Mr. Shelby got a new Labrador puppy Hershey a few months ago. On her first exam at 8 weeks he had noted that she seemed to be more itchy than normal and seemed to have quite a bit of dandruff. In our dry climate it is common for young puppies with their tender skin to be a bit dry and flaky, so we didn’t worry too much about it at that time, but by her 4 month exam she was digging at her skin continually and had started developing bare patches in her coat all over her body. It was pretty clear that something more than just dry skin was going on.
There are lots of things that can cause itchy skin in dogs, and finding the cause is the key to fixing the problem. In Hershey’s case her age was a helpful clue in guiding us to the right course of action. One of the more common reasons for itchiness and bald spots in the coat in dogs that are under nine months of age is a type of skin mite called Demodex.
Unlike other species of mites that hop on a host from the outside environment, Demodex mites are transferred from a mother to her puppies within the first few days of life, where they make a home inside the base of the puppy’s hair follicles. These mites are normal lifelong inhabitants in all dog’s skin. (People also have them in some of their hair follicles) The problems start when a puppy’s immune system hasn’t learned to keep the mite population under control and the mites begin to multiply in the hair follicles to the point where they cause enough irritation to make the skin itchy and make the hair fall out of the follicle.
We diagnose Demodex by scraping a blade sideways across an affected area until we get deep enough to just start seeing a little blood on the surface. The debris that is scraped up is then put under a microscope and examined. The mites look like little caterpillars, and usually in affected dogs lots of them can be seen. Sometimes the mites are deep enough that they don’t appear on a skin scrape even if they are causing a problem, so if the degree of suspicion is high enough we will occasionally treat for them even when the scrape is negative.
There are several ways to treat Demodex. In very mild cases it may be acceptable to just ignore it. Almost all dogs eventually mature their immune systems to the point that they can get the mites back into balance on their own. More affected dogs can be treated with a topical ointment called goodwinol if the problem areas are isolated and small, or orally with a medication called ivermectin if the problem is more widespread. The dose of ivermectin used is quite large, and some dogs have a genetic sensitivity to the drug that can cause severe adverse neurological problems, so caution must be used in breeds known to have problems with the drug--especially collies and shelties. There is a medication called amitraz which can be made up into a rinse and applied topically to dogs as well. Amitraz is quite effective, but bathing a dog with it results in lots of exposure to the bather as well as the recipient of the bath, so I avoid using it when I can. Drugs in the cortisone family, which are commonly used to alleviate itching, will make symptoms of Demodex much worse.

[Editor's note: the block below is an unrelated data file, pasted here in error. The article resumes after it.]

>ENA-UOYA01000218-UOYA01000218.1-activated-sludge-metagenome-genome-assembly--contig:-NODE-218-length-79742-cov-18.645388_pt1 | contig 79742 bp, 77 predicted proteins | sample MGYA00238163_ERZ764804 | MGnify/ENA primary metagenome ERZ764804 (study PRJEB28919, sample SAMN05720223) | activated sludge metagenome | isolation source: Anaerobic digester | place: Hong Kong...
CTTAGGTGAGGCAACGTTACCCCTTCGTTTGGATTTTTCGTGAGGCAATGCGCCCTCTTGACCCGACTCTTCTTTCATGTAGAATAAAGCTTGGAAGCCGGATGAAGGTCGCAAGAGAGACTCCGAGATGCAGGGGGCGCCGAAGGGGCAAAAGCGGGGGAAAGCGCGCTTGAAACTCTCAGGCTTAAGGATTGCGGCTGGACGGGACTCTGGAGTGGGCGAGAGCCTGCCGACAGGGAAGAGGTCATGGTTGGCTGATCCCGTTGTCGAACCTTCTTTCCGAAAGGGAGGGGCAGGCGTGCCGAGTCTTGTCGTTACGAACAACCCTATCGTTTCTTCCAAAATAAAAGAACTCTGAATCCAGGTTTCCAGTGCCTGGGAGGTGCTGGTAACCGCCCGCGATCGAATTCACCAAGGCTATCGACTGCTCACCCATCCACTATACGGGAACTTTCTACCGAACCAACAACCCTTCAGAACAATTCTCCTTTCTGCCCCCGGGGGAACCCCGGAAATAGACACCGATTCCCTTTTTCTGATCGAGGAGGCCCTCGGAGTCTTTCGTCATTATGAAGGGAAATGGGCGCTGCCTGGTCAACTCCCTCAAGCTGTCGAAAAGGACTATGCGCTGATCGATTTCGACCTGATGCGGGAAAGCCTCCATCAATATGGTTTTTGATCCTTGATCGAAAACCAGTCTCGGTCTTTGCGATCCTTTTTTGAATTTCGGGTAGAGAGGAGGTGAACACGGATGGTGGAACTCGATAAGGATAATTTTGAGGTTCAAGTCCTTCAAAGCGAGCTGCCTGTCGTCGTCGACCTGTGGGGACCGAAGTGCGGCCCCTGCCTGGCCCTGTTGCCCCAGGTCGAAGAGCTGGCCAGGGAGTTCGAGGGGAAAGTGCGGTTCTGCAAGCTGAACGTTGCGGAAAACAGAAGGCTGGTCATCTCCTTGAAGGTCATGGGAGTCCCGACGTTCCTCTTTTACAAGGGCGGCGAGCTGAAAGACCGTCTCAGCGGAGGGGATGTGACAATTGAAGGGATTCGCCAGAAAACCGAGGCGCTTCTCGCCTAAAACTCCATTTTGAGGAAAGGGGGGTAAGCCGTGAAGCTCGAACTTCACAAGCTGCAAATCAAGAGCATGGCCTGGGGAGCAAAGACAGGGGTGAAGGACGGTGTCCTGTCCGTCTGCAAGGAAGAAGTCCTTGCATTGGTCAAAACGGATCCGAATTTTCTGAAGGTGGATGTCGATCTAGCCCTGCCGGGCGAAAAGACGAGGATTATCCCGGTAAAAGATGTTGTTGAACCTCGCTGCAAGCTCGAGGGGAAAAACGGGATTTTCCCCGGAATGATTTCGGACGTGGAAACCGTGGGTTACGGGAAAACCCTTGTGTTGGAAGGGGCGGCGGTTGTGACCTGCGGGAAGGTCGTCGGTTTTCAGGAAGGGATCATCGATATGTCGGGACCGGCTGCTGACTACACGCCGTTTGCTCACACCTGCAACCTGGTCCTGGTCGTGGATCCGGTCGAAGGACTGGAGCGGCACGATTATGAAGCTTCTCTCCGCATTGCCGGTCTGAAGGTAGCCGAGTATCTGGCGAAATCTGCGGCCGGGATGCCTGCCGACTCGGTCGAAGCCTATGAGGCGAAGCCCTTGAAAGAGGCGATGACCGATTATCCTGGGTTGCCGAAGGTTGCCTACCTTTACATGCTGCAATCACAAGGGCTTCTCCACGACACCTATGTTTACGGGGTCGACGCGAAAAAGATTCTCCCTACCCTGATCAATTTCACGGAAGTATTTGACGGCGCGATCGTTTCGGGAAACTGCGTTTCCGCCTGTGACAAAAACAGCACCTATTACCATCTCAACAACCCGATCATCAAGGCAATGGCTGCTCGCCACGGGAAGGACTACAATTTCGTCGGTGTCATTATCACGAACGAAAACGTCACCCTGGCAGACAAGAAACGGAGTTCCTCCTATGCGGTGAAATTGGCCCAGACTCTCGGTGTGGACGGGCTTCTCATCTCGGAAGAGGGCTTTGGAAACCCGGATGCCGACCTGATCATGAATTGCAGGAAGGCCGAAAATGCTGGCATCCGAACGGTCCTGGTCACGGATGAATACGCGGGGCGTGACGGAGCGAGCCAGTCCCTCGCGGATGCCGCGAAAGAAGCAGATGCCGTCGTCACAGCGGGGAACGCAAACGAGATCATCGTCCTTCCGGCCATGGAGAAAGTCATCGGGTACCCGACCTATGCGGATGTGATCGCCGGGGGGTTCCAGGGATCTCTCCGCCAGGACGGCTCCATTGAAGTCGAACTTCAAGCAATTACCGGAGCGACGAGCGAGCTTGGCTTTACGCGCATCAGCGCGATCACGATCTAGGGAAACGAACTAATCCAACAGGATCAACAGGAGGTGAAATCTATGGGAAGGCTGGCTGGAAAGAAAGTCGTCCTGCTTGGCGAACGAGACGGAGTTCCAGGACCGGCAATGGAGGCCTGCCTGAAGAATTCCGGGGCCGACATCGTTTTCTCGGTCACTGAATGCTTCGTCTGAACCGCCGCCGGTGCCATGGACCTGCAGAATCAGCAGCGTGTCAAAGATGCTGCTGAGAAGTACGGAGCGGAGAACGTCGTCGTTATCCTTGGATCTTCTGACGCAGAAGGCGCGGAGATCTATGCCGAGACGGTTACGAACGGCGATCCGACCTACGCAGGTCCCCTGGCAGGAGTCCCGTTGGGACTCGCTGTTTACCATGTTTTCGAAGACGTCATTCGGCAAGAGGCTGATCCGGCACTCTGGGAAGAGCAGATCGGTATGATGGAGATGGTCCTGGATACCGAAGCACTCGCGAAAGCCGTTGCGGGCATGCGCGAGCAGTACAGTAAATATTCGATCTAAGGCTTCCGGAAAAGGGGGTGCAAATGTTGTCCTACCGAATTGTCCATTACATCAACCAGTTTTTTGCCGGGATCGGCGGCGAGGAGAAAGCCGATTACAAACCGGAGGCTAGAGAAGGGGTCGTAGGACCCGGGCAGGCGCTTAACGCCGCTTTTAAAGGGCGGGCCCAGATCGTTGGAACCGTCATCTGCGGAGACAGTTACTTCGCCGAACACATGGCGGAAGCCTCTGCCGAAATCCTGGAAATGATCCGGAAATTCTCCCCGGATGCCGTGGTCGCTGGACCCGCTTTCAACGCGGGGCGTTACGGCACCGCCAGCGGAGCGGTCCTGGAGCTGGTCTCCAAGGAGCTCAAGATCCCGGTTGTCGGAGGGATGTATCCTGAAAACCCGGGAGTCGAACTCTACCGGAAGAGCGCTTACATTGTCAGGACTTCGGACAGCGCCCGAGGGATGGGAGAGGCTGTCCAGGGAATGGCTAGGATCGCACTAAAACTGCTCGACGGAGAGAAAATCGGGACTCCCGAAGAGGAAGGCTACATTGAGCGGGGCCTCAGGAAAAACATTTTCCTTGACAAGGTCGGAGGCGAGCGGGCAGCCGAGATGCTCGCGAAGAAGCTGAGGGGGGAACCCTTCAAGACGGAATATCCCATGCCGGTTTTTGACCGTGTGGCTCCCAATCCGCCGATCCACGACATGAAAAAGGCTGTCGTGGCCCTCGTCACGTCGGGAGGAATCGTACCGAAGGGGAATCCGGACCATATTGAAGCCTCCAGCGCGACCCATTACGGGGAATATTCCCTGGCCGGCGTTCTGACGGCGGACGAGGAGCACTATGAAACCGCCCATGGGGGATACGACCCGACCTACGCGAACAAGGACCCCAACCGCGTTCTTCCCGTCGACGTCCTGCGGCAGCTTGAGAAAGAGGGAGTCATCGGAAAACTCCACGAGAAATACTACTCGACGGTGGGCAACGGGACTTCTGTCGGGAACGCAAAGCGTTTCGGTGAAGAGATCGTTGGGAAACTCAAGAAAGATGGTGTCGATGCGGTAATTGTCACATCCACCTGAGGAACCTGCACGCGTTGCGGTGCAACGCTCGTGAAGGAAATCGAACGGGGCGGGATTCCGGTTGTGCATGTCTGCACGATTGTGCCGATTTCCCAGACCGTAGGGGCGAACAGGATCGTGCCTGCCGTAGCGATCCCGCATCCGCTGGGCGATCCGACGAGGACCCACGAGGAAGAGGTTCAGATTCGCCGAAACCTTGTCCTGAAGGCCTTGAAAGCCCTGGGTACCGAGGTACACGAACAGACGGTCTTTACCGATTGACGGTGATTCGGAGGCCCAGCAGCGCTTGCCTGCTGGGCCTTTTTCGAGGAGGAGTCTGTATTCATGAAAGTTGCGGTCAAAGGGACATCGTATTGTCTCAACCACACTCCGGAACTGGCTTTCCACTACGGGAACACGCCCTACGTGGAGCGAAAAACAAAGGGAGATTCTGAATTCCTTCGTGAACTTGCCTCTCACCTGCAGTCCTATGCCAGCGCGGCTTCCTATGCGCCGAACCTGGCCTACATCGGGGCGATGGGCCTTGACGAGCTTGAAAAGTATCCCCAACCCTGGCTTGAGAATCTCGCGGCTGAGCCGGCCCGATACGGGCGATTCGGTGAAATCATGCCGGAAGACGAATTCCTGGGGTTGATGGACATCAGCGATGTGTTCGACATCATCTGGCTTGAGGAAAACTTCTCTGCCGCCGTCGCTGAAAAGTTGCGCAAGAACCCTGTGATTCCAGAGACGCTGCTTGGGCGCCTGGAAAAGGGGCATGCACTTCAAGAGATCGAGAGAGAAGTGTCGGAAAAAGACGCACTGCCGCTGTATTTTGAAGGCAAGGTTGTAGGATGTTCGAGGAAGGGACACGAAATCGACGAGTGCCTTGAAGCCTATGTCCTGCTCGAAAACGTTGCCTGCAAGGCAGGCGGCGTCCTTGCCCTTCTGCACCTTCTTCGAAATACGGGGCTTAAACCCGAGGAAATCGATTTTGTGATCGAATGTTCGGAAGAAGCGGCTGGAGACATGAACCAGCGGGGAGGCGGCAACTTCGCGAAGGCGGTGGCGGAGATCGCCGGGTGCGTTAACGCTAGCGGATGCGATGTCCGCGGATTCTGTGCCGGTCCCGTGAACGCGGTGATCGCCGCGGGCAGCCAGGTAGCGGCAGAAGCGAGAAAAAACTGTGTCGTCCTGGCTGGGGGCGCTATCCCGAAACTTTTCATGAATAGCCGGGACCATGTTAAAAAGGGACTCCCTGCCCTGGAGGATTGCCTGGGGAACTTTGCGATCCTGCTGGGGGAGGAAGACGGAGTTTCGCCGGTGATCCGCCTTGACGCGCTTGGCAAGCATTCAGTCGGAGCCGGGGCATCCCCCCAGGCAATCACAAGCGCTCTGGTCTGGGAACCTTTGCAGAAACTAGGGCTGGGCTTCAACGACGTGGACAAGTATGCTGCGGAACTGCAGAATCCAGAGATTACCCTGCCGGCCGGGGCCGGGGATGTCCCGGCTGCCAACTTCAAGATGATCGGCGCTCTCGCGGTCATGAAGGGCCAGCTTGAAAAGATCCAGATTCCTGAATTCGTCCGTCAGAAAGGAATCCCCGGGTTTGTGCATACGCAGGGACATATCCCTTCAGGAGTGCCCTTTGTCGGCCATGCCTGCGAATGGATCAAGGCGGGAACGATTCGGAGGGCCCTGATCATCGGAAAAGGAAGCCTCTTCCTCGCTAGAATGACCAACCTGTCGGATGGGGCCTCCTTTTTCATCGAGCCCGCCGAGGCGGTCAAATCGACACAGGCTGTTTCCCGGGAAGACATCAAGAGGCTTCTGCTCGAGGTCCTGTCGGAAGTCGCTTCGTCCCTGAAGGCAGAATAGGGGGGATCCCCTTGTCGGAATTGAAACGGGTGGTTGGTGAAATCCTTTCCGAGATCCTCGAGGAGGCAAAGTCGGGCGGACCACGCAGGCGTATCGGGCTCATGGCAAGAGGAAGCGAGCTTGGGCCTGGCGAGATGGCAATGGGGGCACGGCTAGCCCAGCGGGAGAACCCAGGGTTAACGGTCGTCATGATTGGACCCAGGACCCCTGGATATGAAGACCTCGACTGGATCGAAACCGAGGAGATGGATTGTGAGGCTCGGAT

Occasionally adult dogs will develop problems with Demodex. When this happens it is often a signal that the immune system is not functioning normally, and the mite problem is just a secondary consequence of something much more serious.
Cats have their own species of Demodex as well. It is much harder to find on a skin scrape than dog Demodex, and is implicated as a sneaky reason why some cats may have itchy skin. Due to the difficulty of diagnosis it is hard to say exactly how common Demodex problems are in cats, but it is currently considered unusual.
We treated Hershey with oral ivermectin once daily for 6 weeks. Her itching improved dramatically in a week, but as is the case with most dogs it took quite a long time to settle the problem down completely. Now she has a full coat and no dandruff and looks and feels like she should.